Germany's Chancellor Helmut Kohl wanted someone female, quiet and a former East German for his first post-reunification cabinet. De Maiziere recommended Merkel. Beginning as minister for women, she moved slowly up the ranks, becoming minister of the environment.
But in 1999 the quiet girl from Templin stunned everyone. It emerged that Helmut Kohl, who used to call her his "Maedchen" or little girl, had been putting donations into a secret slush fund which he'd used to reward his friends.
Nobody seemed prepared to confront Kohl but Angela Merkel refused to follow the pack. In a front-page piece in a leading conservative newspaper, she denounced her former mentor and called upon him to resign. It was a stunning act of political patricide and set Merkel on a trajectory towards the top of German politics.
"One of the things people don't always understand about her is she's… actually a ruthless political operator," says Jonathan Powell, who got to know her when he was chief of staff to the UK prime minister. "The way she dealt with all of her rivals in the CDU was extraordinarily Machiavellian from that point of view. She would get rid of them in a switch of an eyebrow."
Angela Merkel became chair of the CDU in 2000 and Germany's first woman chancellor five years later.
The defining moment of her eight years as leader so far came with the eurozone financial crisis. Greece revealed an enormous - and unmanageable - public debt. And it soon emerged that other countries were in similar dire straits. But as Europe waited to see if Germany would agree to bail out the struggling members of the eurozone or force them to sort out their own problems, Merkel was criticised for reacting too slowly.
Caution and consensus, however, have always been hallmarks of the Merkel machine. "You can only manage such a crisis if you take a lot of people along the way," says Ursula von der Leyen, who has worked in every one of Merkel's cabinets since 2005. "Angela Merkel always knew where she wanted to end up, but she took time to find a way which everybody could go along with."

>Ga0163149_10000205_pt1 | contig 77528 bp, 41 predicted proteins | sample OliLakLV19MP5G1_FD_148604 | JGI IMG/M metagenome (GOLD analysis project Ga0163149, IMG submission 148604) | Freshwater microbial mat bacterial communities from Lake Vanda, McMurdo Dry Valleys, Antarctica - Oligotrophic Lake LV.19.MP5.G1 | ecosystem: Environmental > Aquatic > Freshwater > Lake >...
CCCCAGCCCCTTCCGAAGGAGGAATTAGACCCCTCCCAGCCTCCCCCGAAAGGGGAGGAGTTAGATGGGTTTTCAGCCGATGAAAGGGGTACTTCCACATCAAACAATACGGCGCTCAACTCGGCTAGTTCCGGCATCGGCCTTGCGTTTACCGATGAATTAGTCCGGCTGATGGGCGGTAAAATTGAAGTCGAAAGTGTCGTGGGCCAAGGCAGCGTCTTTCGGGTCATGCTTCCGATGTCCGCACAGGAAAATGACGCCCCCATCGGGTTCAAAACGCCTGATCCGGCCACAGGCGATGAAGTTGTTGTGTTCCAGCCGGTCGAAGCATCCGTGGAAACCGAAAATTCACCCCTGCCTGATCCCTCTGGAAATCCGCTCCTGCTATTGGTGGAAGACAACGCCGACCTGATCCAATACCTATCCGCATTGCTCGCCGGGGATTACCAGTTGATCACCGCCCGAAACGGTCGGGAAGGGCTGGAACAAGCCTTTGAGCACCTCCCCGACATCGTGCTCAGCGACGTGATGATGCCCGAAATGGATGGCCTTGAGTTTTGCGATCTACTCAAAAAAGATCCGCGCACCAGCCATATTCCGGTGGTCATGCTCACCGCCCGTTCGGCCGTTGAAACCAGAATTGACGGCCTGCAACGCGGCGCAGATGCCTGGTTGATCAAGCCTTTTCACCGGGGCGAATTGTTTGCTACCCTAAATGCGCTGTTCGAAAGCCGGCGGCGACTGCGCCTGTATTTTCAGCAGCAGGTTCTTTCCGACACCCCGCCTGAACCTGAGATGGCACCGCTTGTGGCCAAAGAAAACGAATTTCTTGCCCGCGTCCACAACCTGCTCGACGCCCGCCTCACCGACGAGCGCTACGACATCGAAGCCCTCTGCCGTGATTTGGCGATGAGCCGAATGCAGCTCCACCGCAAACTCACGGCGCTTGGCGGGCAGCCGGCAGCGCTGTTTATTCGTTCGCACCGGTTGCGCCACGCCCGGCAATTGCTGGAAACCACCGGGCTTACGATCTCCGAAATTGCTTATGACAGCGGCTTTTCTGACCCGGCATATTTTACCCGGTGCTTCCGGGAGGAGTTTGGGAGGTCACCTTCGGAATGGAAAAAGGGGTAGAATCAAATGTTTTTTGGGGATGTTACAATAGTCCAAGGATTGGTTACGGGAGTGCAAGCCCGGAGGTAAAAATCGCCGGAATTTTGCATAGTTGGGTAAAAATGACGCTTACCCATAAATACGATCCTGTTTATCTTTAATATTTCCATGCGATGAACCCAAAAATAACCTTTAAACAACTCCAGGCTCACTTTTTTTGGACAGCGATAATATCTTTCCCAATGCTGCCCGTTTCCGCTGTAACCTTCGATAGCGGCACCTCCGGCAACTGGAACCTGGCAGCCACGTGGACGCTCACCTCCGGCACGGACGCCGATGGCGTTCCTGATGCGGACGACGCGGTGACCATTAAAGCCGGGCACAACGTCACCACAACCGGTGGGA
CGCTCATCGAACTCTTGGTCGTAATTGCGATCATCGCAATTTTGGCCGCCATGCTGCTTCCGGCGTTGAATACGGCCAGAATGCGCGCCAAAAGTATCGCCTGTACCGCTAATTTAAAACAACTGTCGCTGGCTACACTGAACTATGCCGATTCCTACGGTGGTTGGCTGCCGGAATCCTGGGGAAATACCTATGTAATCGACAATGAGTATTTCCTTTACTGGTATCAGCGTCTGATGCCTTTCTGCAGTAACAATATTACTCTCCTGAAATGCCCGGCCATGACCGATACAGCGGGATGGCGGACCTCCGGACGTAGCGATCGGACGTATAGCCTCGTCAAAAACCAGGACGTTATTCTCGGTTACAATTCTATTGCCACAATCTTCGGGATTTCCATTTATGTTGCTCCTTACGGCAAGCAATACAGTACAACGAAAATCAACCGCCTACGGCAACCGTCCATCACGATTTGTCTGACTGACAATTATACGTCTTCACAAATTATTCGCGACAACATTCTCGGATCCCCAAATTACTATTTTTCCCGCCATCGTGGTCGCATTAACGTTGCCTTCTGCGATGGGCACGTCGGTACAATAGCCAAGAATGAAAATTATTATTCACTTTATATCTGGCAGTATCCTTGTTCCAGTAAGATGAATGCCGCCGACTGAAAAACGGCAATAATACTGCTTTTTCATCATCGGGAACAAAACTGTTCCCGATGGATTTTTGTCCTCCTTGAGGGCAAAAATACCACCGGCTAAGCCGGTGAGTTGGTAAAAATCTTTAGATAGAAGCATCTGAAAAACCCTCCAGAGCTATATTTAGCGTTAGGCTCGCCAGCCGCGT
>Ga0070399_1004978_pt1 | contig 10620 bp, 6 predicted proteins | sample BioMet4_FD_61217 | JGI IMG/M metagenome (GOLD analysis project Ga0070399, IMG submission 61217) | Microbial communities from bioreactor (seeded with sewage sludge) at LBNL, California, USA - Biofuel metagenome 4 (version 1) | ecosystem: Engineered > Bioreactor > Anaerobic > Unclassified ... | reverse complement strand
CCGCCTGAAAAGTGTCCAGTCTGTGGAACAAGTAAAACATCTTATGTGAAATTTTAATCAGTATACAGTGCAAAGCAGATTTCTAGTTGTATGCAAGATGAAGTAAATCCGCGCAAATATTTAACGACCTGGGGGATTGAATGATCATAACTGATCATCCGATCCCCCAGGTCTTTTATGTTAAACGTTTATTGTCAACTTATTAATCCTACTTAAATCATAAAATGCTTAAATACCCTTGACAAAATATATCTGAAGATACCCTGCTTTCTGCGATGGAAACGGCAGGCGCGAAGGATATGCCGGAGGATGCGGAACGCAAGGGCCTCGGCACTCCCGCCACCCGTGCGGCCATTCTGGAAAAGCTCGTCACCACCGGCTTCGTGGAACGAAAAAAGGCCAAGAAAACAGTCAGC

I don't claim that I have "cracked" Merkel - she is an abnormally complex and multi-layered character, unlike anyone else I can think of in world politics.
Quite a lot about her story seems to echo Margaret Thatcher's. Merkel comes from the edges - East Germany, rather than Lincolnshire - and was brought up by an abnormally self-certain and pious father. Something of a loner, she became quite a serious scientist before choosing politics.
Inside her party, she was picked up as a useful female talent by a somewhat patronising mentor - Kohl, rather than Edward Heath - and surprised everybody by her ruthlessness in ousting him, and eventually taking power herself. Like Thatcher, Merkel is a ferociously hard worker, excellent on the detail and a wily political operator.
Yet the differences matter much more than the similarities. Coming from her East German background she believes in social solidarity and working with trade unions; in a coalition-based political system, she is a mistress of consensus and, when it suits her, delay.
Our ignorance of this, the most important female politician in the world, is little short of shocking. Angela Merkel has mattered much more to us and the full European story than perhaps we've realised.
Is she going to remain as crucial in the future? Probably. Now she'll have another chance to secure her legacy.
Watch The Making Of Merkel with Andrew Marr on BBC Two at 20:00 BST on Saturday 21 September or catch it later on the BBC iPlayer.